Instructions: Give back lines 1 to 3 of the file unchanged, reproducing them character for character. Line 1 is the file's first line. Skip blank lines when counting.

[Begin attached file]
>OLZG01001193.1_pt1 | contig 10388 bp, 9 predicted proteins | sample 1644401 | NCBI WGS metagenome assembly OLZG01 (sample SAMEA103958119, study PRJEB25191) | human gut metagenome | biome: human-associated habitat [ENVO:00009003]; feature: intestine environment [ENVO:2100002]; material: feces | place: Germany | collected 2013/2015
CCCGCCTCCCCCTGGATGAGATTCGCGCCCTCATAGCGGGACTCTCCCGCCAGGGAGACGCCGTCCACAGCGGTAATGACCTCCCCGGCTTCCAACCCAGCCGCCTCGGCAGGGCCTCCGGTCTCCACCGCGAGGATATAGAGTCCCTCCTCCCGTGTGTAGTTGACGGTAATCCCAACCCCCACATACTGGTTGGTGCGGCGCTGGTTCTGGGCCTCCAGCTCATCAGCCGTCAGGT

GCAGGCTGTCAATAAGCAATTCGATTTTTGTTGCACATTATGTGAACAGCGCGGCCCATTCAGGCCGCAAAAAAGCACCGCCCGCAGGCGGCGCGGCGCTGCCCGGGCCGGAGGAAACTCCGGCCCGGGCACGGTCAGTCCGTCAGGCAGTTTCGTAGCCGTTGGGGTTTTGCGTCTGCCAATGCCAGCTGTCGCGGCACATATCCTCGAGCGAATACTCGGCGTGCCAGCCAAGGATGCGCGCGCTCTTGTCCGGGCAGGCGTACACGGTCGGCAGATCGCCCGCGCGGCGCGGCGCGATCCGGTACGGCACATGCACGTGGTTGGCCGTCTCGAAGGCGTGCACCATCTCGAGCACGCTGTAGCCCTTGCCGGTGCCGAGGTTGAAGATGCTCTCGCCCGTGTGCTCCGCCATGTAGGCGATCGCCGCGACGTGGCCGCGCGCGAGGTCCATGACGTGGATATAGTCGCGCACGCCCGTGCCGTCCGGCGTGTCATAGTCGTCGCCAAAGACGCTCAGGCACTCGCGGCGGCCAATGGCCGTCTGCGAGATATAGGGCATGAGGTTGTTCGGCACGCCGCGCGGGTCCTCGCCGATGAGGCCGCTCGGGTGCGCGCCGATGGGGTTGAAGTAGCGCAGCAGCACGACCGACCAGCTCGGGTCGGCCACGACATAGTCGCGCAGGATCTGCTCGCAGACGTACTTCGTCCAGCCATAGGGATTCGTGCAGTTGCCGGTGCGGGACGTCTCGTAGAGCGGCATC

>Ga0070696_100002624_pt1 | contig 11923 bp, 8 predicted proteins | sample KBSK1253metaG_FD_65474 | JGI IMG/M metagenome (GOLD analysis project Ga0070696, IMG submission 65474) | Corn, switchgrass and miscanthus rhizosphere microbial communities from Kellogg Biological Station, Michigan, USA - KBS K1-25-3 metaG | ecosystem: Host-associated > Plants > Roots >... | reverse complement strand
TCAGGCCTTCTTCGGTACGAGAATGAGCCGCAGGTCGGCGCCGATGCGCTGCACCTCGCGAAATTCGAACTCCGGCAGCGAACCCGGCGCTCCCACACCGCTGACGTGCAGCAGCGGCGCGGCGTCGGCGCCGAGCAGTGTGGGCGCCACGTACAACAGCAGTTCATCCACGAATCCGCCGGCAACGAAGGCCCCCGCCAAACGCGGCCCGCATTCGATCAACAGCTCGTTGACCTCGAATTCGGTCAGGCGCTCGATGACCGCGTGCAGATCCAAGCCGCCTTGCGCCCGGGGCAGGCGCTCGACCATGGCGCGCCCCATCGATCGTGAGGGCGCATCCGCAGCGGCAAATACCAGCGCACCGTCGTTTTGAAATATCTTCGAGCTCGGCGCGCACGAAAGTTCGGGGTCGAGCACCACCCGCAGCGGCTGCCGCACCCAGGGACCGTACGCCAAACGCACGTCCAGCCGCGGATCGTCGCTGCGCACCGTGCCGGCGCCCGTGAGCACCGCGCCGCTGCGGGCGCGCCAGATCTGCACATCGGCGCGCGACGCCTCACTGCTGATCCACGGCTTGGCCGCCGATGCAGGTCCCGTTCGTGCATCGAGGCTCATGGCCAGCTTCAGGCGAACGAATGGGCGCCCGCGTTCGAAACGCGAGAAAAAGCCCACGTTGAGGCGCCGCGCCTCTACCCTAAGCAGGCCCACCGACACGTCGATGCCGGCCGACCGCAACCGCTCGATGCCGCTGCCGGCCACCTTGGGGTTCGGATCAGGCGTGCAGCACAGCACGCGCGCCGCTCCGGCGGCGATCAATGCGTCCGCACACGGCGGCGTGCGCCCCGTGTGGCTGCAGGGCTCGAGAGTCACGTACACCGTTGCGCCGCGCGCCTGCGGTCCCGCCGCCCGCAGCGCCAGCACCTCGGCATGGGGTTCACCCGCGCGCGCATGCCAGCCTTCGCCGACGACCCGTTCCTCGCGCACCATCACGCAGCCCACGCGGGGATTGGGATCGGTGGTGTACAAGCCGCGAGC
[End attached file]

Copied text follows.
>OLZG01001193.1_pt1 | contig 10388 bp, 9 predicted proteins | sample 1644401 | NCBI WGS metagenome assembly OLZG01 (sample SAMEA103958119, study PRJEB25191) | human gut metagenome | biome: human-associated habitat [ENVO:00009003]; feature: intestine environment [ENVO:2100002]; material: feces | place: Germany | collected 2013/2015
CCCGCCTCCCCCTGGATGAGATTCGCGCCCTCATAGCGGGACTCTCCCGCCAGGGAGACGCCGTCCACAGCGGTAATGACCTCCCCGGCTTCCAACCCAGCCGCCTCGGCAGGGCCTCCGGTCTCCACCGCGAGGATATAGAGTCCCTCCTCCCGTGTGTAGTTGACGGTAATCCCAACCCCCACATACTGGTTGGTGCGGCGCTGGTTCTGGGCCTCCAGCTCATCAGCCGTCAGGT

GCAGGCTGTCAATAAGCAATTCGATTTTTGTTGCACATTATGTGAACAGCGCGGCCCATTCAGGCCGCAAAAAAGCACCGCCCGCAGGCGGCGCGGCGCTGCCCGGGCCGGAGGAAACTCCGGCCCGGGCACGGTCAGTCCGTCAGGCAGTTTCGTAGCCGTTGGGGTTTTGCGTCTGCCAATGCCAGCTGTCGCGGCACATATCCTCGAGCGAATACTCGGCGTGCCAGCCAAGGATGCGCGCGCTCTTGTCCGGGCAGGCGTACACGGTCGGCAGATCGCCCGCGCGGCGCGGCGCGATCCGGTACGGCACATGCACGTGGTTGGCCGTCTCGAAGGCGTGCACCATCTCGAGCACGCTGTAGCCCTTGCCGGTGCCGAGGTTGAAGATGCTCTCGCCCGTGTGCTCCGCCATGTAGGCGATCGCCGCGACGTGGCCGCGCGCGAGGTCCATGACGTGGATATAGTCGCGCACGCCCGTGCCGTCCGGCGTGTCATAGTCGTCGCCAAAGACGCTCAGGCACTCGCGGCGGCCAATGGCCGTCTGCGAGATATAGGGCATGAGGTTGTTCGGCACGCCGCGCGGGTCCTCGCCGATGAGGCCGCTCGGGTGCGCGCCGATGGGGTTGAAGTAGCGCAGCAGCACGACCGACCAGCTCGGGTCGGCCACGACATAGTCGCGCAGGATCTGCTCGCAGACGTACTTCGTCCAGCCATAGGGATTCGTGCAGTTGCCGGTGCGGGACGTCTCGTAGAGCGGCATC